The hike in fuel prices on August 16 saw the Jet Airways (India) stock shed five per cent last week. While the stock has recouped some of the losses on hopes that the improved June quarter performance will continue and its pricing power will hold, analysts and wealth managers aren't convinced.
"It is doubtful whether the profits reported in the June quarter will be sustained given that there is no visibility for the business. Unless there is further consolidation and a handle on fuel prices (up 10 per cent over the past month) which is the key input, companies will come under pressure. We have advised our clients to stay away from this space," says Manish Sonthalia, vice-president and fund manager, Motilal Oswal Asset Management Co Ltd.
While airline companies have shown improvement by rationalising costs, Jet's fortunes hinge on how competition reacts to the falling demand and higher fuel costs. Edelweiss Securities analysts Sachin Gupta and Ashish Gupta who have a mixed outlook on the sector say: "Past experience leads us to be pessimistic on continuation of industry discipline. Economic slowdown has started to reflect in traffic growth, which poses a question mark on continuous yield improvement assumption."
What is also spoiling the show for Jet is the weak rupee and its continuing high debt, which remains a key overhang on the stock. The scrip, currently at Rs 395, is trading at seven to eight times its FY13 estimated value to estimated Ebitda (earnings before interest, taxes, depreciation and amortisation). In this backdrop and given the stock's outperformance (more than doubled in 2012; it is up 11 per cent in August against Sensex's 3.8 per cent rise), could lag broader markets, going forward.
Passenger demand for the first four months of the financial year is down two per cent year-on-year largely due to the fall in June (four per cent) and July (eight per cent). Given the high ticket prices and a slowing economy, analysts are revising their FY13 estimates. "Higher ticket prices and a decelerating economy could snowball into a steep fall in passenger travel," says an analyst. Thus, passenger volume growth, which was between 15-20 per cent in FY10-FY12 and averaged 17 per cent over the last 10 years, is likely to be flattish or record a fall in the current fiscal.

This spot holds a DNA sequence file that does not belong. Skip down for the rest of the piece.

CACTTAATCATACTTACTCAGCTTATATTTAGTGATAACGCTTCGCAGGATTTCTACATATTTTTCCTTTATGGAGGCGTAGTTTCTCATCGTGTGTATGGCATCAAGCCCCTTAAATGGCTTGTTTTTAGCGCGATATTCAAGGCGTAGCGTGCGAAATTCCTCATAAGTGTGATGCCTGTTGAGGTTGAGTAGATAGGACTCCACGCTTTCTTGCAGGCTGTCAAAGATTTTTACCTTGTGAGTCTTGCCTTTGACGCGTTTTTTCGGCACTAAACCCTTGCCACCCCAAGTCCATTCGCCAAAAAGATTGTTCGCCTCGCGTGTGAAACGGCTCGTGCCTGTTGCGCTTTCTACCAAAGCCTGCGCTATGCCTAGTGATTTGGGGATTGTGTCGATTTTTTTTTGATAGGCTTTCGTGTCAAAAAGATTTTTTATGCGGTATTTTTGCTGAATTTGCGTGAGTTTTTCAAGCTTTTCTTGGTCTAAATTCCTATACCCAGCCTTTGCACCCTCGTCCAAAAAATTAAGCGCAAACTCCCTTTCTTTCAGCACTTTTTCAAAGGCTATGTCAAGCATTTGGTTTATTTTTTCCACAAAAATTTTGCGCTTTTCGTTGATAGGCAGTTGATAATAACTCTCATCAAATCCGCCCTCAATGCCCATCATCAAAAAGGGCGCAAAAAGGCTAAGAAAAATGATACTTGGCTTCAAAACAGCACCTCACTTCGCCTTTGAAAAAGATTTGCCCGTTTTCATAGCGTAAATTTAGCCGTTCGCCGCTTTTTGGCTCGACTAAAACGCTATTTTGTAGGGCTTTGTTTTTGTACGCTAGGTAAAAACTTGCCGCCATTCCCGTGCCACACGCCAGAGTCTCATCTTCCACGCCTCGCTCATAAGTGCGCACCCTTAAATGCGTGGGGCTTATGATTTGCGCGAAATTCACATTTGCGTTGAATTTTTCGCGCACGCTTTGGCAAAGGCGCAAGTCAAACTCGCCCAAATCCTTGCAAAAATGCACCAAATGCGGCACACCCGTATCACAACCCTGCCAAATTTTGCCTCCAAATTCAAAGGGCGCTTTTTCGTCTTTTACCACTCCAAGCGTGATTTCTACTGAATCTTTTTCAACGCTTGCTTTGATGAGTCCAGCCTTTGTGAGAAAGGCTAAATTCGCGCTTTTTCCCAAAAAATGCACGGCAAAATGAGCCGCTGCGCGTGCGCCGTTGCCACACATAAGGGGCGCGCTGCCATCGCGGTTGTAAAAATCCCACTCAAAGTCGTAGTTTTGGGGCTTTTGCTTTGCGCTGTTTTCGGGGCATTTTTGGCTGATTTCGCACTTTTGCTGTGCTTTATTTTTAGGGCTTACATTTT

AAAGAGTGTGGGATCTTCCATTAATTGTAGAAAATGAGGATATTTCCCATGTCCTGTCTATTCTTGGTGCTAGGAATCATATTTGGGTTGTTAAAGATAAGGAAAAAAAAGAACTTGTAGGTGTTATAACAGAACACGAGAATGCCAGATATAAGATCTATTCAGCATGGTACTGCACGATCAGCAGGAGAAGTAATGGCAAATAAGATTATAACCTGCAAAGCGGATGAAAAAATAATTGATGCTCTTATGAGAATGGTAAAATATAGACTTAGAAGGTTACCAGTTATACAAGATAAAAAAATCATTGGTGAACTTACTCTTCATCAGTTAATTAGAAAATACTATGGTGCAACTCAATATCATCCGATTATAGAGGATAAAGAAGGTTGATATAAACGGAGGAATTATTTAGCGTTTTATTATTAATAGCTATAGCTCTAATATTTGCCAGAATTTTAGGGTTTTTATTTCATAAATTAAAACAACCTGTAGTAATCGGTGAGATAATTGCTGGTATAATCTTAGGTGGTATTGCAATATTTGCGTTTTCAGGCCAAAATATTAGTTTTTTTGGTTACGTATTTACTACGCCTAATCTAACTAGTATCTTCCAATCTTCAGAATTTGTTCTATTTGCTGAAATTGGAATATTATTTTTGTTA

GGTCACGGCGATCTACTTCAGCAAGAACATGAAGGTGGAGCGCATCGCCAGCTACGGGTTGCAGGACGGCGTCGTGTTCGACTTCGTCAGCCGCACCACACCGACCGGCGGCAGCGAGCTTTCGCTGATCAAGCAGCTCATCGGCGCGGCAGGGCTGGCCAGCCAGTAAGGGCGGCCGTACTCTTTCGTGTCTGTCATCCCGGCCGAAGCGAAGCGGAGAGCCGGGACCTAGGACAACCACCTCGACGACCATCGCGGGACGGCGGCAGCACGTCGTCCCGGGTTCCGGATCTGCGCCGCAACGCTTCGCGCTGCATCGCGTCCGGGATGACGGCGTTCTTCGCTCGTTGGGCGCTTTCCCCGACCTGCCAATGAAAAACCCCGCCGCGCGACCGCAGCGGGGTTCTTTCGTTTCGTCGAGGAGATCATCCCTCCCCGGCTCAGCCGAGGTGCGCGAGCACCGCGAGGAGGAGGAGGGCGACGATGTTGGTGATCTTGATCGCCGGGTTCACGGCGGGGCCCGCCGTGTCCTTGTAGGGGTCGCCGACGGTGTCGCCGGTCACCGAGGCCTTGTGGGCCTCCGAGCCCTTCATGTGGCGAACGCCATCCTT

While the issues facing Kingfisher Airlines and Air India do give Jet a breather, falling demand would force it to either drop prices or lose market share, going forward.
|In Rs crore||Q1' FY13||% chg y-o-y||FY13E||% chg y-o-y|
|Ebitda margin (%)||9.8||645 bps||7.8||-|
|E: Estimates: LTP: Loss to profit, Source: Company, Analyst reports|
Among the recent developments, Indigo (unlisted) went ahead of Jet to become the largest domestic carrier in July with a market share of 27 per cent, compared to Jet's 26.6 per cent. Given Indigo's expansion plans and Jet's focus on profitability and improving its yield, the younger carrier (Indigo) is likely to maintain its lead over the next couple of months. However, analysts believe Jet is likely to regain its pole position in the December quarter as rising passenger traffic in a seasonally strong quarter feed into its domestic network.
Higher profitability: Can it last?
Aided by a scaling down of Kingfisher operations which helped boost load factors (for Jet and others), higher yields and tight control on costs helped the company post a net profit after five successive quarters of losses. SpiceJet, too, has witnessed a similar trend.
Thus, while Jet's revenues increased 31 per cent, expenditure grew 20 per cent, improving margins from 9.8 per cent in the year-ago quarter to 16 per cent in latest quarter. While the performance is much above expectations, Mahantesh Sabarad and Vijay Nara of Fortune Research say cost reductions achieved may not last, making it difficult to sustain margins as other increases like airport charges set in. The company, too, believes margin pressures are likely to stay. In a recent investor conference call, the company's chief commercial officer, Sudheer Raghavan, had said high crude prices, rupee depreciation and a slowdown in the economy will impact its operating margins in the short-term. On the debt front, the company plans to reduce its borrowings, which currently stands at Rs 13,500 crore, by Rs 2,200 crore. However, Fortune Research analysts feel the company may just cross half that mark and advocate caution on that count.